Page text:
Have you struggled to accept a white cane? If so, you’re not alone. For people with low vision, there can be a psychological barrier to using a white cane. It’s a deeper acknowledgement of your condition and accepting that you need support.
What many people don’t realise is that a cane will give you greater independence and freedom. That’s where our Orientation and Mobility (O&M) team can help. Orientation and Mobility Instructors provide advice on technique, holding and manoeuvring your cane, and gliding and tapping motions. They can also support you to overcome anxieties and fears, so you have the confidence to use a white cane every day.
From denial to acceptance
Joanne Young, from Palmyra, has been receiving orientation and mobility support after losing her sight through a hereditary condition called lattice corneal dystrophy (link opens in new window) (LCD). Over the past four years, Joanne’s vision has becomes cloudy and blurred.
Joanne’s condition is more complex because she also has a cornea graft on her left eye. It means she has no peripheral vision and her eyes easily tire and get sore.
“I find that objects blur together, so it’s tricky to see steps and poles. I’ve been known to put on the wrong shoes because they are a similar colour. I’ll end up with one dark grey shoe and the other black.”
Joanne, VisAbility client
Joanne lives with her partner and her eleven-year-old son, who has autism. She calls her partner a ‘tower of support’.
“I wouldn’t accept a white cane for a long time and resisted it because I didn’t want to acknowledge my condition. I spent a lot of time in my own home, not venturing out,” Joanne explains.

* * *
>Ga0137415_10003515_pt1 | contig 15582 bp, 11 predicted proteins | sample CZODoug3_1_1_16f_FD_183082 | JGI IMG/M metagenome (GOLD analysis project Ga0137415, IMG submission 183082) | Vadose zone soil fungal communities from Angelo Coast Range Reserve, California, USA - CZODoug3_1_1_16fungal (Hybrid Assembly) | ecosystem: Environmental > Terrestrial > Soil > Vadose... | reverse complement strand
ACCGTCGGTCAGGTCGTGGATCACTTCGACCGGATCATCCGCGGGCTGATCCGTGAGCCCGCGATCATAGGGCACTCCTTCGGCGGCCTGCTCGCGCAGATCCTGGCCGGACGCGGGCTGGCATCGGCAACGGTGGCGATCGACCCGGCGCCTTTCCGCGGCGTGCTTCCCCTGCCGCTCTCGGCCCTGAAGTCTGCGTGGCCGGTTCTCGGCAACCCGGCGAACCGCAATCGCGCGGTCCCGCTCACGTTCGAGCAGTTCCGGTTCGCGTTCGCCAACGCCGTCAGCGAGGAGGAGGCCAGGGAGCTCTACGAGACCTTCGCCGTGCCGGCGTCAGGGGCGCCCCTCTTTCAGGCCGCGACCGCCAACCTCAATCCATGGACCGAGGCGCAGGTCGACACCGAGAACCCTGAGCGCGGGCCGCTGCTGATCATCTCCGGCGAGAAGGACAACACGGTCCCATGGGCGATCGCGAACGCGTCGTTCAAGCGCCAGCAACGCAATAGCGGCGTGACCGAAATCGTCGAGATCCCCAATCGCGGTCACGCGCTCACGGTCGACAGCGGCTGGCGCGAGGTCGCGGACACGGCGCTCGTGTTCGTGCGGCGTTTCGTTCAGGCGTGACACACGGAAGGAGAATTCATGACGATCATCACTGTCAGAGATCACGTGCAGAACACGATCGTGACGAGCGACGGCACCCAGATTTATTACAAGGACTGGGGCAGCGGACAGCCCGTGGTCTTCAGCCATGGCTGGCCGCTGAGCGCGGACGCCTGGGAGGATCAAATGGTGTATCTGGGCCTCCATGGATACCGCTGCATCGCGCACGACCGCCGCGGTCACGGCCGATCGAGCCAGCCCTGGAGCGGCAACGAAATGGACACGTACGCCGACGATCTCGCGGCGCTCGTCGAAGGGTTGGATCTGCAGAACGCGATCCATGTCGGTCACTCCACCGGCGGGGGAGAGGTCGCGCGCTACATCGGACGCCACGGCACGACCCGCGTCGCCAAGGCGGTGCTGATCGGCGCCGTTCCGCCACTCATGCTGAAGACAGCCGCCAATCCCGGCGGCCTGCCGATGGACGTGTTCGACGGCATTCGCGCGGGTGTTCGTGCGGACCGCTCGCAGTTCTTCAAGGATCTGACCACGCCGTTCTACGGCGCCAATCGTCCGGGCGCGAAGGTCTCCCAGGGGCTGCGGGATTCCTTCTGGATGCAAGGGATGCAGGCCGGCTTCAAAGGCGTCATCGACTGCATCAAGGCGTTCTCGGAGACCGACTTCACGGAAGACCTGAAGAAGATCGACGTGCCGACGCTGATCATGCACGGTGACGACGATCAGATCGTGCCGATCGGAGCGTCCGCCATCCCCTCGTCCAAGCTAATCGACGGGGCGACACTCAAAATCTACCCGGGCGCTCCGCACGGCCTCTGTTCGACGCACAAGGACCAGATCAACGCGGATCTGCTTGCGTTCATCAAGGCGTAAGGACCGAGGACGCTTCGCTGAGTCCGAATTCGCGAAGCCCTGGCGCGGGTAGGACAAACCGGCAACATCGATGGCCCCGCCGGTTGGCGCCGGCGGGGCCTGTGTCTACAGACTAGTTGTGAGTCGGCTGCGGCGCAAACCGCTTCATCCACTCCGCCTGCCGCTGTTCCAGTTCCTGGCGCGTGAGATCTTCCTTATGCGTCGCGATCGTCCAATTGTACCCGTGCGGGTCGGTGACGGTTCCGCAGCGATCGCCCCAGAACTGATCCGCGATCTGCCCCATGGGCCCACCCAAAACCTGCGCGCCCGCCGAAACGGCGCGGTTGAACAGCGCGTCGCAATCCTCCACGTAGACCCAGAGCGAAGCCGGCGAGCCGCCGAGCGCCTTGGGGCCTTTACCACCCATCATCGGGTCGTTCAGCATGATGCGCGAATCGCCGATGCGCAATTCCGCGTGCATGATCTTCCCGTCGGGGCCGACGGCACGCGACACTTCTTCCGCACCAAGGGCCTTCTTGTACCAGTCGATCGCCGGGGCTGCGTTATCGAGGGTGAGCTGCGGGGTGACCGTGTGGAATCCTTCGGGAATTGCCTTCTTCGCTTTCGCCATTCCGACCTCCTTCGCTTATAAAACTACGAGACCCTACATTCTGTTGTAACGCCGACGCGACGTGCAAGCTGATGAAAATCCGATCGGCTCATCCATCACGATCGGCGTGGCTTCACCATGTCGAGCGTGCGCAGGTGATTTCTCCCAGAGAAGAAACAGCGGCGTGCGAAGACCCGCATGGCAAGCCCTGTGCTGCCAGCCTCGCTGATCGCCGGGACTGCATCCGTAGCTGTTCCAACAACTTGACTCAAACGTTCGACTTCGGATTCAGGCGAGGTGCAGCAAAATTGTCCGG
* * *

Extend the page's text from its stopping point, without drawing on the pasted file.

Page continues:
“But one day I just thought ‘stop sulking’ and just do it, so I organised some orientation and mobility sessions with VisAbility and instructor Anne-Sophie.”
White cane mobility
Anne-Sophie says because of Joanne’s condition, she suggested she use two canes, one for probing and the other for balance.
“Joanne uses a standard probing long white cane with a big ball. It’s good for outdoors because it’s lightweight, long enough to reach ahead, and slides easily across the ground. But she also needs a support cane because of her vertigo.”
Anne-Sophie, O&M instructor
There are many different types of canes available. The standard probing long white cane that Joanne uses can detect any hazards or obstacles ahead of her. These can be steps, public bins, lamp posts, tactile markings, and escalators. The support cane is similar to a walking cane and aids balance. Smaller white canes are useful around the house.
“From early on Anne-Sophie set me targets. Initially, we’d go outside and walk around the drive, then it was up and down the street and eventually around the block,” Joanne says.
After a while, Joanne had enough confidence to use public transport. Joanne would get on a train and arrange to meet Anne-Sophie at places such as Fremantle and then Mandurah.
“I felt pretty empowered doing those longer trips on my own. I have a lot of eye appointments, so we’d also arrange a mock run-through, these were dry runs so I could familiarise myself with routes.”
VisAbility has also been involved in advising Joanne about home modifications.
“I’ve now got ramps around the house to make life easier. It means I can easily put clothes on the line or tend to my plants. I’m a keen gardener with hanging baskets and colourful borders.”
What words of advice would she offer to anyone else reluctant to use a cane?
“Don’t be stubborn, embrace and accept a white cane. My white cane offers me reassurance and security and has opened up a world of possibilities. Once you have that cane and you’ve undergone some orientation and mobility sessions, you can only go onwards and upwards.”
If you need help moving around and want advice and guidance about white canes, find out more about our Orientation and Mobility Services. Mobility instructors provide this service in your home, school, workplace, and out in the community.